This exercise strengthens the trunk and hip muscle coordination while promoting control of trunk rotation. It is an advanced body weight exercise that prepares for more vigorous training, testing and combat tasks. Here is the breakdown of the movement, which is conducted at a moderate cadence. #ACFT #ArmyFit
This exercise improves balance, coordination and strength of core muscles in the posterior chain. Here is a breakdown of the movement, which is performed for a count 60 seconds. #ACFT #ArmyFit
The Shuttle Sprint is the third exercise in Military Movement Drill 1. This exercise prepares the Soldier for more vigorous anaerobic endurance, leg speed and agility activities. Here is a breakdown of the exercise as it would be conducted by an individual Soldier. #ArmyFit
The Incline Bench is a free-weight exercise performed throughout a Soldier’s career to improve upper body muscular strength and endurance. This lift requires trunk and shoulder stability and strength. It can be used to improve training and testing performance that supports a wide range of combat and occupational physical tasks. There are a wide range of modifications in position and equipment for the Incline Bench. Here is a breakdown of the exercise as it would be conducted by an individual Soldier using three types of free weights – straight bar or barbell, kettle bells and dumbbells. #ArmyFit
The sumo dead lift is a free weight exercise performed throughout the Soldier's career to improve lower body muscular strength and endurance. It is a modification of the deadlift that further challenges a Soldier's coordination, balance and hip mobility. Here's a breakdown of the exercise as it would be conducted by an individual Soldier using three types of weights: straight bar, kettle bells and dumb bells. #ACFT #ArmyFit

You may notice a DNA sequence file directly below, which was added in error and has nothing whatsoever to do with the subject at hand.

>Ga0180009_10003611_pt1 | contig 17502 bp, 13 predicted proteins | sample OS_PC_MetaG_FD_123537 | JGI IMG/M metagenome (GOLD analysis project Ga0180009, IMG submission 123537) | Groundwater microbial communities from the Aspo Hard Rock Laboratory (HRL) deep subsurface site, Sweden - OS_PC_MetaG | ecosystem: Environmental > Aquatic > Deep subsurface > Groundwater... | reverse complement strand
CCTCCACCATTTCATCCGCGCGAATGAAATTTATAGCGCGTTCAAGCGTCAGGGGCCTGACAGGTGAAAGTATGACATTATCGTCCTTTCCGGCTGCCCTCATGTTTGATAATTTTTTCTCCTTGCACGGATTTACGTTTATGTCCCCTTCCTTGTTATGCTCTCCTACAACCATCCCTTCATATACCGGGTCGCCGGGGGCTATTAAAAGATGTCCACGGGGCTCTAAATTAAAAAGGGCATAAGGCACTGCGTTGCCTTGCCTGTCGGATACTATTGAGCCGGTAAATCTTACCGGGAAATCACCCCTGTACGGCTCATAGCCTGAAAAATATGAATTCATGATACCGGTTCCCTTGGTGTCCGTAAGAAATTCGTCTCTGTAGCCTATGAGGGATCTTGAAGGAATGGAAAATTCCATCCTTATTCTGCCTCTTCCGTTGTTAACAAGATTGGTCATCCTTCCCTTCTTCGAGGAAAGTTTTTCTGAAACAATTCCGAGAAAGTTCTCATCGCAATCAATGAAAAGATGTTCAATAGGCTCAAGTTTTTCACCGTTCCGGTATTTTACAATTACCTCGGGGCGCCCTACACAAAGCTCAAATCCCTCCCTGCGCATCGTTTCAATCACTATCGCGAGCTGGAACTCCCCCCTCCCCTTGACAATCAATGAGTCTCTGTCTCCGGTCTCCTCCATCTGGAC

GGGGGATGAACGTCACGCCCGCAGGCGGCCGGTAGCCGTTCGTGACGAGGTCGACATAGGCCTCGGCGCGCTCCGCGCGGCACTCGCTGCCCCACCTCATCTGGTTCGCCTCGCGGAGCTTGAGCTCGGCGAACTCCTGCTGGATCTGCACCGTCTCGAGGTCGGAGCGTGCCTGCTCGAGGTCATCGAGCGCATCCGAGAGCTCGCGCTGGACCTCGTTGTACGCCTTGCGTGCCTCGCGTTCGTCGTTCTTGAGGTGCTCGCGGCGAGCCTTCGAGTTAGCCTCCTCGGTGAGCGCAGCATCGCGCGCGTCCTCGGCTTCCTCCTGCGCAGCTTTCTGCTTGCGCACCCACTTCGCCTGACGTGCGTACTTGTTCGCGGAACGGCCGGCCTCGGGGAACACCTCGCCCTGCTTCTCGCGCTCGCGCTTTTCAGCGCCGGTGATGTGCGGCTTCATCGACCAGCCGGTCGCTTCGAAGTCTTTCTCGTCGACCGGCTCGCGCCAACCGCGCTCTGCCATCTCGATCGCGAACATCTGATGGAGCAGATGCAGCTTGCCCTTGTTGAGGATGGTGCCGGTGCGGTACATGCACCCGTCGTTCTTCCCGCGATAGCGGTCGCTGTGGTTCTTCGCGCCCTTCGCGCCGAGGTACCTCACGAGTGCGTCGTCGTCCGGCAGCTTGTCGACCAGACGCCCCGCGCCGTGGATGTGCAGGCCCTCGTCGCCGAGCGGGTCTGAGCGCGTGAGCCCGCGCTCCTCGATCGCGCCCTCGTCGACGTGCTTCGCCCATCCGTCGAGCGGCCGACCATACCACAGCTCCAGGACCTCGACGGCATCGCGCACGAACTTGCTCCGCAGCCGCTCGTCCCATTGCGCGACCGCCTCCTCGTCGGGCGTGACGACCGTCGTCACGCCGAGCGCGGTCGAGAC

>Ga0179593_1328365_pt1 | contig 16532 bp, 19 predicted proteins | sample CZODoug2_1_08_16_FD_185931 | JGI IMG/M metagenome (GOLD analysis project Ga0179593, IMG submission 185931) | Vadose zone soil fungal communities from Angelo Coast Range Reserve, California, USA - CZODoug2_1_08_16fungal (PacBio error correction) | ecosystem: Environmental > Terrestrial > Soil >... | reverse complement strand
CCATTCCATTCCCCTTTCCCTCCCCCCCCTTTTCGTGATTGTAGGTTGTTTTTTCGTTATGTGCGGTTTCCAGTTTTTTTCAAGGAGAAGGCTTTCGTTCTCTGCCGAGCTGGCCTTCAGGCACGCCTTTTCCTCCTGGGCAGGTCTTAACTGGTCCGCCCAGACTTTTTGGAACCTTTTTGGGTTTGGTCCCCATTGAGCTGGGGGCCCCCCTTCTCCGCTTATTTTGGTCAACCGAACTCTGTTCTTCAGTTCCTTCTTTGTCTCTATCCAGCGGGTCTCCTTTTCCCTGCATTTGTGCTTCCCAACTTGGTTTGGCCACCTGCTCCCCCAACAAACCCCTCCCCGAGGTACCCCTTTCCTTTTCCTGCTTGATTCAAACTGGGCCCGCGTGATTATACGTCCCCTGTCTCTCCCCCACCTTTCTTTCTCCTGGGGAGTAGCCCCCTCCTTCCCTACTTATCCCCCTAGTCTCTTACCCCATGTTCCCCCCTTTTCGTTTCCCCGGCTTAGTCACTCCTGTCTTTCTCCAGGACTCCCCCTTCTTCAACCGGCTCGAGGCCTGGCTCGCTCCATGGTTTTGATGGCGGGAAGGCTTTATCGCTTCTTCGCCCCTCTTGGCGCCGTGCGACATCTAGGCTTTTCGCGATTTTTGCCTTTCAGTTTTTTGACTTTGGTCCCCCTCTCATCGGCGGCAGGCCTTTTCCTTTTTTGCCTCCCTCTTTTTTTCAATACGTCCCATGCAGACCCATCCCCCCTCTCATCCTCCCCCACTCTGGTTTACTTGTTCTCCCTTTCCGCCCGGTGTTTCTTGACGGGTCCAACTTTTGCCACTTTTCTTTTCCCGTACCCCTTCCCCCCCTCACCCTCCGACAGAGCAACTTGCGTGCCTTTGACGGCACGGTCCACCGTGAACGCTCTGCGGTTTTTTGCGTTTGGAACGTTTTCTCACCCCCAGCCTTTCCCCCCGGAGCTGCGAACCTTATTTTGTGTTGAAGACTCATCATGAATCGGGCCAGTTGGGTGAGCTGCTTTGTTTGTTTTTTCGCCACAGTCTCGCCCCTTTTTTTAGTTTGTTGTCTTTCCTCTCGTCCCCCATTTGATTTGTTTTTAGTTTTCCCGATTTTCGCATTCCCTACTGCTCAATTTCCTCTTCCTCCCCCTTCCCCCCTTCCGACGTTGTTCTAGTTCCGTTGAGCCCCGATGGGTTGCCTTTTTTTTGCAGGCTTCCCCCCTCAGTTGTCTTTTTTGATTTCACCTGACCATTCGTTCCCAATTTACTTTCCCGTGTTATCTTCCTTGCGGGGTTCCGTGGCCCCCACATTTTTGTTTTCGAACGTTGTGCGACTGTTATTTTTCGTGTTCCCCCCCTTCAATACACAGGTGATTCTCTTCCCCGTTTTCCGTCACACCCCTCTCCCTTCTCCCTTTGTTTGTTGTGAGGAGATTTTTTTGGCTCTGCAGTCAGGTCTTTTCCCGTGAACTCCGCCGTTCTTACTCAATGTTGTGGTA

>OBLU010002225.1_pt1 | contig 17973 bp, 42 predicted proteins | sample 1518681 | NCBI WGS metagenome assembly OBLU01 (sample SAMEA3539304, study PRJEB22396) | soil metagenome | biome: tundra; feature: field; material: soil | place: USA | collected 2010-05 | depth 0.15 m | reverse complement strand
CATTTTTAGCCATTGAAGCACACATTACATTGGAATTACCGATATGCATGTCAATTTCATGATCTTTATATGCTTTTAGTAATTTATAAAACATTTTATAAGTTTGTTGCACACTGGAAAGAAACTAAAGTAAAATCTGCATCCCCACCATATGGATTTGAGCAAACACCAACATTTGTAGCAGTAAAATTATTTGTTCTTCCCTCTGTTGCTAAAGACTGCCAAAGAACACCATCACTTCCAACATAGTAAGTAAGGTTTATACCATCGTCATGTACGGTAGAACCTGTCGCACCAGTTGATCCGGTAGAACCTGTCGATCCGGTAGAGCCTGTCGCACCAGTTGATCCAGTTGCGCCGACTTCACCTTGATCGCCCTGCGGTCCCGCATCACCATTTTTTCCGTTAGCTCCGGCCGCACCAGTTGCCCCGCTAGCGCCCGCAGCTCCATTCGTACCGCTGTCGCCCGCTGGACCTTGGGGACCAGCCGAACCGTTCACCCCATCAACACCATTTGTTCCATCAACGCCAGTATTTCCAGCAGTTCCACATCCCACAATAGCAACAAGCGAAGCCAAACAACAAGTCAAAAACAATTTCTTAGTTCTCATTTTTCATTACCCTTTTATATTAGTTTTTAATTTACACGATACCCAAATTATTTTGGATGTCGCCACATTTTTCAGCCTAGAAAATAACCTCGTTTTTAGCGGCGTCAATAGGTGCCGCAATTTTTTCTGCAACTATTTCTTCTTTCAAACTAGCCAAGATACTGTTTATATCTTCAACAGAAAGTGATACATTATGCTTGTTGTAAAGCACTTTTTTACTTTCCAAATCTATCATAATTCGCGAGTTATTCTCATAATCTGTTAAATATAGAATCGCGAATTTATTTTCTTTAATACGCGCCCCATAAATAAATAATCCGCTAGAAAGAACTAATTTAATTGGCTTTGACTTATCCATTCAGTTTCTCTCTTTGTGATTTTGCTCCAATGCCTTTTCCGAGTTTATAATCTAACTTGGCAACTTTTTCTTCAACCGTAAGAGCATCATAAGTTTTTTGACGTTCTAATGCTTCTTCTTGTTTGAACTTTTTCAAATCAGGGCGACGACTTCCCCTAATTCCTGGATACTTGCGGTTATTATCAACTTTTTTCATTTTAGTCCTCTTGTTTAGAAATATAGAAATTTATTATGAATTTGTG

This exercise strengthens the Soldier's triceps and shoulder muscles endurance. This improves the Soldier's skill in moving heavier weight overhead to build muscular power and strength. Here is a breakdown of the exercise as it would be conducted for one minute. #ArmyFit #ACFT
This exercise strengthens the muscles of the upper back, the shoulder girdle and the biceps. Hevier weight also challenge the muscles in the lower back, gluteal region and hamstrings. Here is a breakdown of the exercise as it would be conducted for one minute. #ArmyFit #ACFT
This exercise strengthens the chest, shoulder and triceps' muscles. It develops the Soldier's ability to push during more vigorous combatives, testing and combat tasks. Here is a breakdown of the exercise as it would be conducted for one minute. #ArmyFit #ACFT
Here is a breakdown of the exercise as it would be conducted for one minute. #ArmyFit #ACFT
The Straight Leg Dead Lift is a free-weight exercise performed throughout a Soldier’s career to improve lower body muscular strength and endurance. It is a modification of the deadlift that further challenges the muscles in the lower back, hips and legs. Here is a breakdown of the exercise as it would be conducted by an individual Soldier using a straight bar and dumbbells. #ArmyFit
This exercise develops total body strength, endurance and mobility. Releasing the hands from the ground in addition to moving the arms to the "T" position emphasizes full push and reach motions. Here is the breakdown of the movement as it would be conducted in a formation at a moderate cadence. #ACFT #ArmyFit
This exercise develops explosive strength in the legs. Here is the breakdown of the exercise conducted at formation at a slow cadence. #ACFT #ArmyFit
The bent-leg raise is the first exercise for "Four for the CORE." This exercise improves awareness for spinal control while moving the legs. The hand position under the back and not the pelvis places heavy emphasis on the strength of the core muscles of the abdomen, not the hip flexor muscles. Here's the breakdown of the movements performed for a count of 60 seconds. #ACFT #ArmyFit The core of the body consists of the abdomen, the pelvis and lower or lumbar spine. The muscles that originate in the core provides stability and motion for the limbs and trunk. Regular performance of "Four for the Core" provides a foundation of good stability for all physical readiness exercises. Returning to the position of attention between exercises provides a moment to reset posture and check the improvements these exercises provide from moving to and from the ground.